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Professor Tim Berners-Lee was made a Fellow of the Royal Society in recognition of his invention and subsequent development of the world wide web. In this lecture he describes how he sees the future of the web - the Semantic Web - and how the lessons....

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00:49:00

The History of the Web Part I: the First 20 Years

by Wendy Hall
The History of the Web Part I: the First 20 Years
for 14-19 and upwards,
Lectures | 14-19 and upwards | 7 years ago | 1281 views
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Join Professor Wendy Hall FRS as she speaks about the development of the World Wide Web over the past twenty years.  She is Professor of Computer Science at the University of Southampton. Her research interests include the development of web technol....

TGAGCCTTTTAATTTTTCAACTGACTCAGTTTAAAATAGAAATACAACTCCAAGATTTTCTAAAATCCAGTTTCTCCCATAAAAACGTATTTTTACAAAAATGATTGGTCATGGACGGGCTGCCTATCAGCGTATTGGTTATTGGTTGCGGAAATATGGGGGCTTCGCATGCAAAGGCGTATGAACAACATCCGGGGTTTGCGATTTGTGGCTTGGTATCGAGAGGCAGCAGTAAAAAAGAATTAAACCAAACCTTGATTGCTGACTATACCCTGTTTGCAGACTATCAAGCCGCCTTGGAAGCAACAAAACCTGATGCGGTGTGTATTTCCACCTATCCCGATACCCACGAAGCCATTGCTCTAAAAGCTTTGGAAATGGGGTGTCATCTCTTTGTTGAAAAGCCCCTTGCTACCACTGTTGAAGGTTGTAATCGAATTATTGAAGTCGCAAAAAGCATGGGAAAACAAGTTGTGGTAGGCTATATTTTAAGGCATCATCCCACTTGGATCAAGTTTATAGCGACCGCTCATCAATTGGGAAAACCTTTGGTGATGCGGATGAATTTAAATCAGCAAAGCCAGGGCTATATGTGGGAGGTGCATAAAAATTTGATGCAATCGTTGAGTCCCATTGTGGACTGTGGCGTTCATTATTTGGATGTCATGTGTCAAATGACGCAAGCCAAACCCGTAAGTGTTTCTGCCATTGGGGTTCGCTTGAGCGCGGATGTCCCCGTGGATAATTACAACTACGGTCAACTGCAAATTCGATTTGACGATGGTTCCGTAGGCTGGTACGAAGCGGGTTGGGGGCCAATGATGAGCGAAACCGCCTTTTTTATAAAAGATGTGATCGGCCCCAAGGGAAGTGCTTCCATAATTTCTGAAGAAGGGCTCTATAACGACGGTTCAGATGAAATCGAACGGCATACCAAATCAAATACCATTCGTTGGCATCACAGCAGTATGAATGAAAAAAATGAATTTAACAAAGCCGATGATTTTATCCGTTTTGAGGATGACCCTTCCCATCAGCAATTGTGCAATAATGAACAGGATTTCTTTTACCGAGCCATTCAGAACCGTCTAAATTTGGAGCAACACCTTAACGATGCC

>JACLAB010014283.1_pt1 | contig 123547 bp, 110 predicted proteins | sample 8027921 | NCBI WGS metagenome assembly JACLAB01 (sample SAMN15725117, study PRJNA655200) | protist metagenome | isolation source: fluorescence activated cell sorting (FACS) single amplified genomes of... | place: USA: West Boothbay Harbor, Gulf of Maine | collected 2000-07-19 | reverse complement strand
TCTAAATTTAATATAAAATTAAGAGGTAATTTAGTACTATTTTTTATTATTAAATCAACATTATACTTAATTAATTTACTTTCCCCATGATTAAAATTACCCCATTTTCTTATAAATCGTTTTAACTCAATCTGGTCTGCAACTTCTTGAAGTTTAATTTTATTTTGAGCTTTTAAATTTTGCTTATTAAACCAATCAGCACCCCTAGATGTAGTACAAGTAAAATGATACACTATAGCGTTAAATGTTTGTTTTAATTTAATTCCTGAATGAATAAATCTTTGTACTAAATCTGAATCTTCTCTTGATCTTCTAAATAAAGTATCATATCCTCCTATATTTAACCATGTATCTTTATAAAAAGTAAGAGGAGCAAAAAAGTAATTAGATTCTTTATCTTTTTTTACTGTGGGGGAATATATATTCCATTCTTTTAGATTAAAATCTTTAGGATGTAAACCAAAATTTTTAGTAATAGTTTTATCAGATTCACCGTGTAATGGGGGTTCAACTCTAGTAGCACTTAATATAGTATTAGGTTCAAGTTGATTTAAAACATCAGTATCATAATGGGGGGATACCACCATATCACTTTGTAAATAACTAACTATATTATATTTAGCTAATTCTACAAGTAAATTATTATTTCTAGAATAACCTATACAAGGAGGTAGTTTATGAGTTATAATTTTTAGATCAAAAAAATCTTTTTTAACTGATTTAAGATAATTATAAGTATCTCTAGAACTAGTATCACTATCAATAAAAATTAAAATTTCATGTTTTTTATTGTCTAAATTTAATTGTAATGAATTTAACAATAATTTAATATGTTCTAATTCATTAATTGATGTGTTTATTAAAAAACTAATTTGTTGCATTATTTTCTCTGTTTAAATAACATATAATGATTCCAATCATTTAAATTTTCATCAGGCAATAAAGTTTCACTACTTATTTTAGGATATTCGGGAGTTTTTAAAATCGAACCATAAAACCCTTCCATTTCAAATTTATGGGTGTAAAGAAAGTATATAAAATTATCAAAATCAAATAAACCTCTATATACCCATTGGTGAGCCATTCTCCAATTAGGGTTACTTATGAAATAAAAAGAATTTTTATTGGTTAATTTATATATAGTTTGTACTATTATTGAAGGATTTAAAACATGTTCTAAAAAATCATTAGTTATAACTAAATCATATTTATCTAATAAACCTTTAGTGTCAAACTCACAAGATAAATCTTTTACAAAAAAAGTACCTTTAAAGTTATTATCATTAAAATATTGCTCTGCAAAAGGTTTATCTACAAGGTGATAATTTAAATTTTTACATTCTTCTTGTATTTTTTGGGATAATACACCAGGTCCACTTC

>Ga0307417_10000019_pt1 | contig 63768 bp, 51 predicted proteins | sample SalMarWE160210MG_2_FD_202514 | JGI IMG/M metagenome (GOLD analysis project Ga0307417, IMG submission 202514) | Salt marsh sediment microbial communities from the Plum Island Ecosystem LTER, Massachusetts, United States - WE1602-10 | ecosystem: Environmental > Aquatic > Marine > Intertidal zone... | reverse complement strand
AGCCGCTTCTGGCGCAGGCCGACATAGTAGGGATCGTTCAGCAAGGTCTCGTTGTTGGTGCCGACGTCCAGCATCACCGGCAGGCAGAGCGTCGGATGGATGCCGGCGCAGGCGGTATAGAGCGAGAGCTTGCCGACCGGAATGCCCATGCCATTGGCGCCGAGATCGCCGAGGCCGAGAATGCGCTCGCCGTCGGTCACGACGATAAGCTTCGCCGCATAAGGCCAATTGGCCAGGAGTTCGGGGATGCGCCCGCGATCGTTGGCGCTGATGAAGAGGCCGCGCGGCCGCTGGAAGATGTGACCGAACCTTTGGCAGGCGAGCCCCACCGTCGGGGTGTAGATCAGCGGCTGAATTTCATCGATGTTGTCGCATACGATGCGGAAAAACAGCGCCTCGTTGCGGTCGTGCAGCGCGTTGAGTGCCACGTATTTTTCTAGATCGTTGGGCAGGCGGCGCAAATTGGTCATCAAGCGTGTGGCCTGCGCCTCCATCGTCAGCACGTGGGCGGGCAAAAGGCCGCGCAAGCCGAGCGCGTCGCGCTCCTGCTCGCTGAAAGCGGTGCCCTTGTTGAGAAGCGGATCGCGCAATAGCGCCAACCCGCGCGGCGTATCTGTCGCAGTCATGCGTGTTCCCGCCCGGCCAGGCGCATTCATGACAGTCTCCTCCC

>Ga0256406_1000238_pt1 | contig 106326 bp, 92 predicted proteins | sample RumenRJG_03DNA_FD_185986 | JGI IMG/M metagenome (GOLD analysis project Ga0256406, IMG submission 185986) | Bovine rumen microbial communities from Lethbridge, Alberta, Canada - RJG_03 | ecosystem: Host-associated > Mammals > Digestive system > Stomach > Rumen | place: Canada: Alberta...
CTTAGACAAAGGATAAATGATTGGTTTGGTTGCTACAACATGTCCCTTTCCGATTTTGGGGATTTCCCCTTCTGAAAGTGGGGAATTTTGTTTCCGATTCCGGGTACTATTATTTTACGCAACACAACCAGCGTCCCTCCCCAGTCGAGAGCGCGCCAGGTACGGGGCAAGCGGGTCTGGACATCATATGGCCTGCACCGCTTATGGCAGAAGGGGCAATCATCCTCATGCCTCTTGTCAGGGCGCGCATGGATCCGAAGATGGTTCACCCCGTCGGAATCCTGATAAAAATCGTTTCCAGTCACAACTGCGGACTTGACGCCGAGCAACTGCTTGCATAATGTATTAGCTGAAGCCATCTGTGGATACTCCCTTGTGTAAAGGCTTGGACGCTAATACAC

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01:07:00

Bioinspired technology: from cochlear implants to an artificial pancreas

by Christofer Toumazou
Bioinspired technology: from cochlear implants to an artificial pancreas
for 14-19 and upwards,
Lectures | 14-19 and upwards | 7 years ago | 5604 views
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Biology is inspiring technology, which in turn replaces biology. This global trend towards ageing populations, less active lifestyles and fast-food diets, is leading to more cases of, and earlier onset of, chronic conditions such as Type 2 diabetes a....